For a couple of years, The Bassmaster Elite Series tournament bass anglers have travelled to Mille Lacs Lake, a large and shallow lake in Minnesota, in search of smallmouth. At the time of this writing, 50 of the best anglers in the world are likely probing offshore structure, just as one of our Bass University instructors did last year on his way to an AOY championship tournament win with over 76 lbs. of smallmouth bass over 3 days. Mille Lacs isn't the only great fishery for offshore smallmouth, and Michigan native Chad Pipkens is here to share secrets that will help you catch big smallmouth in lakes like Champlain, Erie, Oneida and more! In some areas of the country, it's common to fish around visible cover all year. Up north, many fisheries require investing the time in maps study and graphing to locate offshore structure. Fishing underwater targets on big water is challenging, especially in 4ft+ waves, and you want to make sure you stay on the sweet spots aka "the juice", and generate bites while you're there.
Smallmouth are members of the micropterus genus of freshwater fish, also known as black bass, which also contains largemouth and other game fish, like spotted bass. In some lakes, particularly in the north, the smallmouth population can comprise the largest bass population in a lake, be the most abundant, or both. While these 2 bass are in the same genus, they differ greatly. While both species may utilize the same structure or cover, they may utilize it differently. In this seminar, Chad focuses on targeting and catching smallmouth bass around offshore structure.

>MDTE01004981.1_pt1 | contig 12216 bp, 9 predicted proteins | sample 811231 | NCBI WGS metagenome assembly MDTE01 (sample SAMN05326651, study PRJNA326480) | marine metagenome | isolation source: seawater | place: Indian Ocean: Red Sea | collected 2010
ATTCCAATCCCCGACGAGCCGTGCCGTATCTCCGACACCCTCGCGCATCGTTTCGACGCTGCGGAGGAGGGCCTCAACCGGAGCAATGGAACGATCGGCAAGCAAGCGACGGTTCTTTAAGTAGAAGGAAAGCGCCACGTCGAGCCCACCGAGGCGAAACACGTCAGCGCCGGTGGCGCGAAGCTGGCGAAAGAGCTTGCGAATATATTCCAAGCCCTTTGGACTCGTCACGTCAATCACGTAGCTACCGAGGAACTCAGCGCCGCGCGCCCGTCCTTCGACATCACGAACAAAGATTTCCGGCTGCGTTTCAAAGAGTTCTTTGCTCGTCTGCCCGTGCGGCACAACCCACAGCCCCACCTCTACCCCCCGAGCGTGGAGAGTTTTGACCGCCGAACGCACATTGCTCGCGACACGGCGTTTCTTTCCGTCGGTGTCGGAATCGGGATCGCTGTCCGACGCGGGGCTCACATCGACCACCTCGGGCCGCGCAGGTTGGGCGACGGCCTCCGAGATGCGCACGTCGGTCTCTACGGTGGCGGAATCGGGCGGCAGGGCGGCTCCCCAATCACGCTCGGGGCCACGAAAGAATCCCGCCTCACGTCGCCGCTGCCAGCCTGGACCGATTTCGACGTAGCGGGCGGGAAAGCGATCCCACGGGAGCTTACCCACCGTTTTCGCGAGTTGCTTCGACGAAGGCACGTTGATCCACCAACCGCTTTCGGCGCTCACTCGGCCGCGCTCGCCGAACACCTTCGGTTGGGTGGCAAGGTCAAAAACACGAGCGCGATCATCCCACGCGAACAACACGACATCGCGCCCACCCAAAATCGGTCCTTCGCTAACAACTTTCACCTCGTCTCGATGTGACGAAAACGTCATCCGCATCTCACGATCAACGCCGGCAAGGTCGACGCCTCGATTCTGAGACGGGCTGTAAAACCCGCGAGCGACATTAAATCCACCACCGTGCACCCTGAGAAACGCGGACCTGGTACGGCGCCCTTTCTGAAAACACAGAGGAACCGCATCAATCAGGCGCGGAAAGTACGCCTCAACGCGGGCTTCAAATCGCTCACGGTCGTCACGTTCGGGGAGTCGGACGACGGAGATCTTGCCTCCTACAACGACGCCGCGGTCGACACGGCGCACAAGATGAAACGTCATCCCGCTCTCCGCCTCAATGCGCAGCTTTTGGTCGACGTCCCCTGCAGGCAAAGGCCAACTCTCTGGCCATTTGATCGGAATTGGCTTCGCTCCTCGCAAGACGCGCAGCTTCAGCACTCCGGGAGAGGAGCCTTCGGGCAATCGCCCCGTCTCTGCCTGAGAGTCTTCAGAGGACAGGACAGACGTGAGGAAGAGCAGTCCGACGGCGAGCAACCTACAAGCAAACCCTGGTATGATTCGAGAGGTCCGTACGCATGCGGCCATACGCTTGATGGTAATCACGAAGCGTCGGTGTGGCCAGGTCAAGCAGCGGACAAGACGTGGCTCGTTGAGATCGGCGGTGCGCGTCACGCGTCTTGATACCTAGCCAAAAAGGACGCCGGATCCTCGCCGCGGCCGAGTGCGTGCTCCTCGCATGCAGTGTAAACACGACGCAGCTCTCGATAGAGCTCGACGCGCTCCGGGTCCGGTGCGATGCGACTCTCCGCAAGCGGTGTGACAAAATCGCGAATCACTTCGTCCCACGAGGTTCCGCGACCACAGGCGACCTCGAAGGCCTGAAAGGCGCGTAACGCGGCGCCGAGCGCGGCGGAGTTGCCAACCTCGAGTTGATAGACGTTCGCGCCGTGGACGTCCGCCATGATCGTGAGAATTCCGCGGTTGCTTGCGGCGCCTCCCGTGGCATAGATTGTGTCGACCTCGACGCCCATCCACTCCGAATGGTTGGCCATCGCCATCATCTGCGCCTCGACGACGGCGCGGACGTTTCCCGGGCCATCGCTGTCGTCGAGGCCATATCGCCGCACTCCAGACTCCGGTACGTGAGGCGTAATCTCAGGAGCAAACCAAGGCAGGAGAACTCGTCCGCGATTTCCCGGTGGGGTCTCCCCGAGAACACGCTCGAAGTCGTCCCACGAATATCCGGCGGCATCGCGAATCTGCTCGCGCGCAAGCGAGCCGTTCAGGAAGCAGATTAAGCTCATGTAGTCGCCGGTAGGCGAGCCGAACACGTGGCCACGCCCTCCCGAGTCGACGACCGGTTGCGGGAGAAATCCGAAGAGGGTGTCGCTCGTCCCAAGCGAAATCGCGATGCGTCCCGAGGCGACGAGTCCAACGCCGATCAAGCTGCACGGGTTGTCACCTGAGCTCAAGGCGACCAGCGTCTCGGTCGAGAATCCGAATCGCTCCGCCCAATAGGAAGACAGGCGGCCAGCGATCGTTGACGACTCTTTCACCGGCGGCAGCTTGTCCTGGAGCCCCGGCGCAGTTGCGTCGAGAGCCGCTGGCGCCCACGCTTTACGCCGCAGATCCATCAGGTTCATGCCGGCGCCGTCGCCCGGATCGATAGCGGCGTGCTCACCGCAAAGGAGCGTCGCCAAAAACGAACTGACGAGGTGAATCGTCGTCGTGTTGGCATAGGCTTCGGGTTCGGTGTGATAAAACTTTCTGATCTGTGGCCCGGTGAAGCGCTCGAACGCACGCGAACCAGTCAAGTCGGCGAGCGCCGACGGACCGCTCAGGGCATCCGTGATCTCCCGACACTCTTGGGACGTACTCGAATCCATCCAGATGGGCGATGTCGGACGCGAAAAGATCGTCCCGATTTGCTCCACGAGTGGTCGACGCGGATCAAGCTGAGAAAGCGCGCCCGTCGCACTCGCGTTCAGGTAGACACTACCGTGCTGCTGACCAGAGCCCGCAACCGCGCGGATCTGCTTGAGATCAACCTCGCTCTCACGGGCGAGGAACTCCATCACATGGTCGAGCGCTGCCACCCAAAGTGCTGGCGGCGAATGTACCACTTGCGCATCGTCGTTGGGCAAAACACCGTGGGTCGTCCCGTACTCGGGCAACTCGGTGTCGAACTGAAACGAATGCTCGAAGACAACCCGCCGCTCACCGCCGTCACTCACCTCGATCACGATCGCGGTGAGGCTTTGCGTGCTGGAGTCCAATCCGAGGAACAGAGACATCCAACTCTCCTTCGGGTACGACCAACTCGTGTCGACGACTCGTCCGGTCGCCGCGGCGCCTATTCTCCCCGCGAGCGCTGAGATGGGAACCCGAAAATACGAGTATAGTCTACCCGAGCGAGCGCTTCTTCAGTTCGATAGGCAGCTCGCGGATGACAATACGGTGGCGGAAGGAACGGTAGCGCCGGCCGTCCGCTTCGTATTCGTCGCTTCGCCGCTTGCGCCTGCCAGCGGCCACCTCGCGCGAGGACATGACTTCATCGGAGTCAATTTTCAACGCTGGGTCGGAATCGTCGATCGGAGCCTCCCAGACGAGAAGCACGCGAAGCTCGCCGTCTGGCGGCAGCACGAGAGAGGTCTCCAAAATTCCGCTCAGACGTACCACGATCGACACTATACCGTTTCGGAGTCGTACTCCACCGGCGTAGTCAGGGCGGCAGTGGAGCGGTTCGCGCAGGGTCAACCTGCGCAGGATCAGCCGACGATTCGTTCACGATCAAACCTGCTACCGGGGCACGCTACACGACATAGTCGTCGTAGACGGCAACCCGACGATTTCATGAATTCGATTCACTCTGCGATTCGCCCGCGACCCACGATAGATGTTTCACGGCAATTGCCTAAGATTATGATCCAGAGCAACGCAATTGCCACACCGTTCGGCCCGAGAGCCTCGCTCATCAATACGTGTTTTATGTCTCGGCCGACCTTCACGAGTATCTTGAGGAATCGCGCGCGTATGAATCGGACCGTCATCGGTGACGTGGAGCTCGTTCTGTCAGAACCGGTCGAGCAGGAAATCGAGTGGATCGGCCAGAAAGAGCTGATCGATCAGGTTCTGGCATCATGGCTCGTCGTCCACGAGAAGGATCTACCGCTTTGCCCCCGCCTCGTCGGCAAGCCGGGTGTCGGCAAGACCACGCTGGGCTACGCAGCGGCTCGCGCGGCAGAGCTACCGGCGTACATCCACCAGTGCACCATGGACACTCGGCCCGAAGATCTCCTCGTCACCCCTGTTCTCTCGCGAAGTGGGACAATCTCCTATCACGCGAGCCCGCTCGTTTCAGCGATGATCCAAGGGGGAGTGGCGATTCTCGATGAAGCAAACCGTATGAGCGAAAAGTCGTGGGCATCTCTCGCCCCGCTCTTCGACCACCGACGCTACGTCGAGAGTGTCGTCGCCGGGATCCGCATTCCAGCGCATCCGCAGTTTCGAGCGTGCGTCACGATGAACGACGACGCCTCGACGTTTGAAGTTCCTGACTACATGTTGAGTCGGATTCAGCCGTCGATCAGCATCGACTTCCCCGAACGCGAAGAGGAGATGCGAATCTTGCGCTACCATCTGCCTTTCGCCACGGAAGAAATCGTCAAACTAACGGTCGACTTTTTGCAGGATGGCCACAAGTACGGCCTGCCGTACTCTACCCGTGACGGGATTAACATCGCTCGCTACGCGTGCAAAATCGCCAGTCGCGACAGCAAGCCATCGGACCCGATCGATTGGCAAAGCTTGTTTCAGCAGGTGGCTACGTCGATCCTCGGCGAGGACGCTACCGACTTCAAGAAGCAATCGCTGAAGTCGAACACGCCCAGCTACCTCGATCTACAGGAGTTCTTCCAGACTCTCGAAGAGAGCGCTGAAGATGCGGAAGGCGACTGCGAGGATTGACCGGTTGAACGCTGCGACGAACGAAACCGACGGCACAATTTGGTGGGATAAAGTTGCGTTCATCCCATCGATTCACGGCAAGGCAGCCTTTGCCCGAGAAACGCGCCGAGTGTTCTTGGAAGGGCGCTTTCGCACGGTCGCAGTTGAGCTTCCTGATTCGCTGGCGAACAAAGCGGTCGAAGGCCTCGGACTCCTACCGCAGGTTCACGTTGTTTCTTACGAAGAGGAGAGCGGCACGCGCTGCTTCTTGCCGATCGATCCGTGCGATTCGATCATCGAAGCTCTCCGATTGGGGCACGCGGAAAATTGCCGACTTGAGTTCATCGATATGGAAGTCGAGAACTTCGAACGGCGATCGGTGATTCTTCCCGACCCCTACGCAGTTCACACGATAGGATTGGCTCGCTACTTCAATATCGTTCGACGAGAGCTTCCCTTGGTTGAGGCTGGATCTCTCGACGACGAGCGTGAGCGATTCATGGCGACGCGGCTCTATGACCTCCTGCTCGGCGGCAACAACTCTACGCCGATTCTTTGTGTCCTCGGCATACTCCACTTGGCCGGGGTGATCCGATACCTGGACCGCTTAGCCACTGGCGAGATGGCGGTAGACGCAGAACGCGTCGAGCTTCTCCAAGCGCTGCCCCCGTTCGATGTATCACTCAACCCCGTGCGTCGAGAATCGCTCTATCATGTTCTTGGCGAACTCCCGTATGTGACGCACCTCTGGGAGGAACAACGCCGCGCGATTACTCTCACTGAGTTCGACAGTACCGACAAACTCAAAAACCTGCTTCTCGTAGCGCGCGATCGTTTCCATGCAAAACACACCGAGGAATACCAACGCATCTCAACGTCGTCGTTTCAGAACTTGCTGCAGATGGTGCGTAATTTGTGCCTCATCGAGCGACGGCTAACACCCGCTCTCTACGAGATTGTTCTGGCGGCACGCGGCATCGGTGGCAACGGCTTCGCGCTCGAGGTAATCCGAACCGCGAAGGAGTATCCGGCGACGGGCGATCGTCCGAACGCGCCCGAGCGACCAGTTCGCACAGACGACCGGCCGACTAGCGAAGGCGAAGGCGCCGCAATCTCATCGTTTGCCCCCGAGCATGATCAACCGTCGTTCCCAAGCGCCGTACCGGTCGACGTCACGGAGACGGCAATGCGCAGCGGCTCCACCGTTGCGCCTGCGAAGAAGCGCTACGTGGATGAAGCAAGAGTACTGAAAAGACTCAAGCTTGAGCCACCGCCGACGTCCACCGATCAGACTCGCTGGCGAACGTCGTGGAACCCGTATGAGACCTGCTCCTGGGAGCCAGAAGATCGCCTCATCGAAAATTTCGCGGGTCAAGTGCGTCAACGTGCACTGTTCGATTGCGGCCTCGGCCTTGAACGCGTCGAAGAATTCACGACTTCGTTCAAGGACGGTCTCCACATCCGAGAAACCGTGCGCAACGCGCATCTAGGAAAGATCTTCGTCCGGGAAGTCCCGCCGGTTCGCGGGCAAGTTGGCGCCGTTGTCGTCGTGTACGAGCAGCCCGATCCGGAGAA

In this video, Pipkens will discuss and make recommendations on common questions related to fishing offshore structure:
Chad talks about the importance of waypoint management. He discusses what he marks on his graph, how he manages waypoints and uses those places to do well or even win bass fishing tournaments. Pipkens talks about why it's important to be familiar with the area your fishing. We've all had those days when you've been catching them on previous days and now, "they just disappeared". Often smallmouth are still in the area, but how do you pinpoint them and generate bites? Pipkens will help you think about where the bass will be throughout the day, and help you understand how to better manage your time & locations during a tournament to maximize your success.
Chad Pipkens answers the following student questions: